ch 25

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Janelle Leboutillier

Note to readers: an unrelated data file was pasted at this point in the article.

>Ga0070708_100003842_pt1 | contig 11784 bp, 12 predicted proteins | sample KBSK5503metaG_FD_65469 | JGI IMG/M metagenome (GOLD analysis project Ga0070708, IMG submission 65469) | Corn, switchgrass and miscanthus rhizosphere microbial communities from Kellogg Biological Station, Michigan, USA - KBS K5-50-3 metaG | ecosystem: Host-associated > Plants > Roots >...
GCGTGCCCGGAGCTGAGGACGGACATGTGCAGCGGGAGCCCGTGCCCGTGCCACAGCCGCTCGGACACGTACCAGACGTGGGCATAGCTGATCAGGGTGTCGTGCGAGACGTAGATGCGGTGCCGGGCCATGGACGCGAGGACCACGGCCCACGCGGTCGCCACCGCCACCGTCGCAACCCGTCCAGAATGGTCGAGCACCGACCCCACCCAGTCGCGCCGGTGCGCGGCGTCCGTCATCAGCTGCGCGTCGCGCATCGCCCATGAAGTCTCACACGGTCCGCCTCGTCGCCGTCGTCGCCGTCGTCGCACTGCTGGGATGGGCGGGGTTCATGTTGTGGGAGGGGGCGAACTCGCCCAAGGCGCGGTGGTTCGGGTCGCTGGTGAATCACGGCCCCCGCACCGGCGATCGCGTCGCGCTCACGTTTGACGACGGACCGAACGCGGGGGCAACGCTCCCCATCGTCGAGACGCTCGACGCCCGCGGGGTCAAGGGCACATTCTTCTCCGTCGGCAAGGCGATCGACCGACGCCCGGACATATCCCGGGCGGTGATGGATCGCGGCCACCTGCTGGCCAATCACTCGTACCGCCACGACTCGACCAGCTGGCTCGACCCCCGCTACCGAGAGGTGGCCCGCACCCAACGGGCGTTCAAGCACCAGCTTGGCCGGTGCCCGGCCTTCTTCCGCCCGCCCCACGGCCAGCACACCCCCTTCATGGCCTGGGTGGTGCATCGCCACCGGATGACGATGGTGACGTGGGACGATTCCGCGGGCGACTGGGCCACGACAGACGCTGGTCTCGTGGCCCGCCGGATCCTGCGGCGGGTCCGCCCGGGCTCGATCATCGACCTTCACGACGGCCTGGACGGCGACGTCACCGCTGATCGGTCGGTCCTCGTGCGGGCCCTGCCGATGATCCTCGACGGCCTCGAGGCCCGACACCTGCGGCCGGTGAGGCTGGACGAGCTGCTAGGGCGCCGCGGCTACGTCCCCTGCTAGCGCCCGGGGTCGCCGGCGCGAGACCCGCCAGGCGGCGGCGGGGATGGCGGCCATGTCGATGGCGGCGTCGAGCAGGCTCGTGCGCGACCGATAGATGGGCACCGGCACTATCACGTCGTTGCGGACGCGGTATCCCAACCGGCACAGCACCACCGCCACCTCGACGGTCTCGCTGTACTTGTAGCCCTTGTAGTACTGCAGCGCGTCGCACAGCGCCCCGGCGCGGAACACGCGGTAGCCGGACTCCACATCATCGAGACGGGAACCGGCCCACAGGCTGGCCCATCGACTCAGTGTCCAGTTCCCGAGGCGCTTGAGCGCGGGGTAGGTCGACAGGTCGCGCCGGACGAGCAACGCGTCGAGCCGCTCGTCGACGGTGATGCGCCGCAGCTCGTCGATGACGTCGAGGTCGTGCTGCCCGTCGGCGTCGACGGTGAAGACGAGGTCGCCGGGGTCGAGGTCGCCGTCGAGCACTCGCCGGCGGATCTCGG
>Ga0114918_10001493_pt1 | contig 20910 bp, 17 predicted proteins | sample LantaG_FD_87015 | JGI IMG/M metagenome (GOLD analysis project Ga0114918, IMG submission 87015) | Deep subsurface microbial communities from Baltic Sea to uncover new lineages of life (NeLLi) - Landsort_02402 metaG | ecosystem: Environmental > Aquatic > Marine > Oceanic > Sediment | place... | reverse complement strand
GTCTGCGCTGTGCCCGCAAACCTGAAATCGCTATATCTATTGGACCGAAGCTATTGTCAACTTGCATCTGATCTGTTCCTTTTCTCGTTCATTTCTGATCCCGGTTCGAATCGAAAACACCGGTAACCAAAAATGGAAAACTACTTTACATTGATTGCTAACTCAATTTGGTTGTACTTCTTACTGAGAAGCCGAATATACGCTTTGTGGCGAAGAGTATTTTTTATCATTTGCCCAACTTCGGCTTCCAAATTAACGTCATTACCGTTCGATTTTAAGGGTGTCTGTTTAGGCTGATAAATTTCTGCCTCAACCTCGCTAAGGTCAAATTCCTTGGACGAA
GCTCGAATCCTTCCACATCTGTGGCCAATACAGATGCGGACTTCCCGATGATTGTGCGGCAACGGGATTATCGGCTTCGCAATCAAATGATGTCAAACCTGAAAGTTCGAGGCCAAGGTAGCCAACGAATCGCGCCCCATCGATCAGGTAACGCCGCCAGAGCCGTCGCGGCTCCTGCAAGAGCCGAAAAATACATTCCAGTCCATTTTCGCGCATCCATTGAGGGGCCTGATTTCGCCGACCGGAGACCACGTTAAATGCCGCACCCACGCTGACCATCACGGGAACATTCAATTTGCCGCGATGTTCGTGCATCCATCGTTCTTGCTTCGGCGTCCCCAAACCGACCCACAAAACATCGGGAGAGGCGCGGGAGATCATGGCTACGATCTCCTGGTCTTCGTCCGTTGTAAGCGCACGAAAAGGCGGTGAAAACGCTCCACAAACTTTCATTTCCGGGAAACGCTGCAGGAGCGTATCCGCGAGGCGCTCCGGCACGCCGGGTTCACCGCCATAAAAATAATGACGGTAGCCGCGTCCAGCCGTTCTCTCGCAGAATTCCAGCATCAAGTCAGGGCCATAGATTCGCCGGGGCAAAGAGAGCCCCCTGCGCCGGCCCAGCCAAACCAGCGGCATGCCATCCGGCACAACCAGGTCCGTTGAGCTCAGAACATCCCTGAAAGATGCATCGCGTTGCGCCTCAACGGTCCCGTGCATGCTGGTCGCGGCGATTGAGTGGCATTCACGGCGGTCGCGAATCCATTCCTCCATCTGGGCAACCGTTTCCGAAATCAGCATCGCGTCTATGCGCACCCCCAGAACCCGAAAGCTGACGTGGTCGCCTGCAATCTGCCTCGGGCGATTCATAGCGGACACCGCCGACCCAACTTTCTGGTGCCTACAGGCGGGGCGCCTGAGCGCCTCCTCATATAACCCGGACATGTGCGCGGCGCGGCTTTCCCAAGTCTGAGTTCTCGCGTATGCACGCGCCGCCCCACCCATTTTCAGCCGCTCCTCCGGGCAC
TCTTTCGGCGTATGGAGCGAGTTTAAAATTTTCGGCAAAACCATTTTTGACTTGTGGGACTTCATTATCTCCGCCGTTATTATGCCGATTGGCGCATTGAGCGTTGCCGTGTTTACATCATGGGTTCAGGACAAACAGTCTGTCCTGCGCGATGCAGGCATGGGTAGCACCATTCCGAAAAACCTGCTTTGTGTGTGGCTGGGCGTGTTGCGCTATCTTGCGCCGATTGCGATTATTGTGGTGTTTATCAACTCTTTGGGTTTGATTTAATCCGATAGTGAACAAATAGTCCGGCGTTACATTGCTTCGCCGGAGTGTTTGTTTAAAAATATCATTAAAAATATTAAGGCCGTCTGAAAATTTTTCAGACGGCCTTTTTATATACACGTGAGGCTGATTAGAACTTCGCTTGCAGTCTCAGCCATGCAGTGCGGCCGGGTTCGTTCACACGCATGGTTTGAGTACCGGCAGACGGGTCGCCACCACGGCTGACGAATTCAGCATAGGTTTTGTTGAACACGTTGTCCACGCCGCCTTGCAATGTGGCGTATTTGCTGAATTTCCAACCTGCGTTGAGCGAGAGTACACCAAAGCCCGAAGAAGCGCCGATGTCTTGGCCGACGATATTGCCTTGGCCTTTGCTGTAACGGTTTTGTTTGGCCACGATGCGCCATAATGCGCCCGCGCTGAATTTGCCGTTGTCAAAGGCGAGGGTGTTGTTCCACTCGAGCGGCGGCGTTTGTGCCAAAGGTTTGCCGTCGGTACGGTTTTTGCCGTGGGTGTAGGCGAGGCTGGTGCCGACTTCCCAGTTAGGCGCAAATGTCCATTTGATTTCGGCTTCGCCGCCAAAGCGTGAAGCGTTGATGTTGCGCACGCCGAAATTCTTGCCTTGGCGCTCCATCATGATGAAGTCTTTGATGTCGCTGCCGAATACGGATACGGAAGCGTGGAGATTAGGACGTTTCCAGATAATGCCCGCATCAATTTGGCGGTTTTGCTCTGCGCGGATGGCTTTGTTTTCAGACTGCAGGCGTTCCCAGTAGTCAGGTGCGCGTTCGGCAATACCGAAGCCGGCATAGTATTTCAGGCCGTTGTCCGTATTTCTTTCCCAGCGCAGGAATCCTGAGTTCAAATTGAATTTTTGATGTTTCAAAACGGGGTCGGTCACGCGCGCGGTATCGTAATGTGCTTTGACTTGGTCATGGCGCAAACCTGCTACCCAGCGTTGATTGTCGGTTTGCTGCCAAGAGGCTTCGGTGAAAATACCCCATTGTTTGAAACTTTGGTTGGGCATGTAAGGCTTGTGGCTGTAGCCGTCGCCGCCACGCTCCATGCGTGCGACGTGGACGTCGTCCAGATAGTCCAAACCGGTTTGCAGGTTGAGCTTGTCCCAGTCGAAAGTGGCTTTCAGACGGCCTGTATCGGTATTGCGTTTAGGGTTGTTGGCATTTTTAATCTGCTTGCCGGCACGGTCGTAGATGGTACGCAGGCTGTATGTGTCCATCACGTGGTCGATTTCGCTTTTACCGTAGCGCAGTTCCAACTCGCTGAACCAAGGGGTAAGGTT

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Chapter 25 Neuroscience Notes  Procedural memory involves learning a motor response (procedure) in reaction to a sensory input. It includes: 1. Non-Associative Learning: there are two types of responses  Habituation: learning to ignore a stimulus that lacks meaning. So repeated presentation of the same stimulus produces a progressively smaller response  Sensitization: learning to intensify your response to stimuli, even ones that previously evoked little or no reaction 2. Associative Learning: this involves forming associations between events  Classical conditioning (involves stimulus): remember Ivan Pavlov’s dogs; this involves the unconditional stimulus (meat) and conditional stimulus (tone). Conditioning occurs when a conditioned response (CR) is learnt via close association of CS and US. The CS has to be presented slightly before or simultaneously with the US to work.  Instrumental conditioning (involves behaviour): an individual learns to associate a response, a motor act, with a meaningful stimulus, typically a reward such as food. Think of a lever pressing rat in this case. So in summary, instrumental conditioning involves the subject learning a particular behaviour is associated with a particular consequence  Why are invertebrate models of learning used?  Small nervous systems: few thousand to less than 10 million times than humans  Large neurons  Identifiable neurons  Simple genetics  Non-associative learning in Aplypsia  If a jet of water is squirted onto its siphon, the gill will retract. This is called the gill- withdrawal reflex. Overtime, the Aplypsia will habituate to this  Habituation of Aplysia  The motor neuron that receives input from the siphon sensory neuron is called L7, and this neuron innervates muscles that cause the gill-withdrawal reflex  Where does the habituation occur? Habituation occurs @ the presynaptic side of the sensory-motor synapse. So the sensory neuron side. Look @ figure 25.6 page 766  After habituation, there are less quanta containing neurotransmitter released. This occurs because the presynaptic sensory neuron becomes less effective to Calcium entry, resulting in less trigger release of NT.  Sensitization of Aplysia  Applying brief electric shock causes sensitization in Aplysia  How does increased sensitization occur? A third neuron, L29, is activated by the shock, and makes a synapse on the axon terminal of the sensory neuron  L29 releases serotonin, which sensitizes the sensory axon terminal so that it lets in more Calcium in order to release more quanta packets  The sensory receptor on the sensory axon terminal is a G-protein-coupled receptor. It causes the release of an intracellular second messenger, cyclic AMP (cAMP) produced by adenylyl cyclase, which then activates protein kinase A (remember kinases phosphorylate proteins).  Protein kinase A then phosphorylates a potassium channel resulting in it’s closure. This leads to a prolonging of presynaptic action potential, meaning more quanta are released resulting in sensitization  Look @ figure 25.9 page 768  Associative learning in Aplypsia is summarized well in lecture notes  Long Term Potentiation (LTP): long lasting enhancement of stimulated synapses. After potentiation, a previous stimuli could now evoke a larger response  Anatomy of the hippocampus: it contains the dentate gyrus and Ammon’s horn  Our
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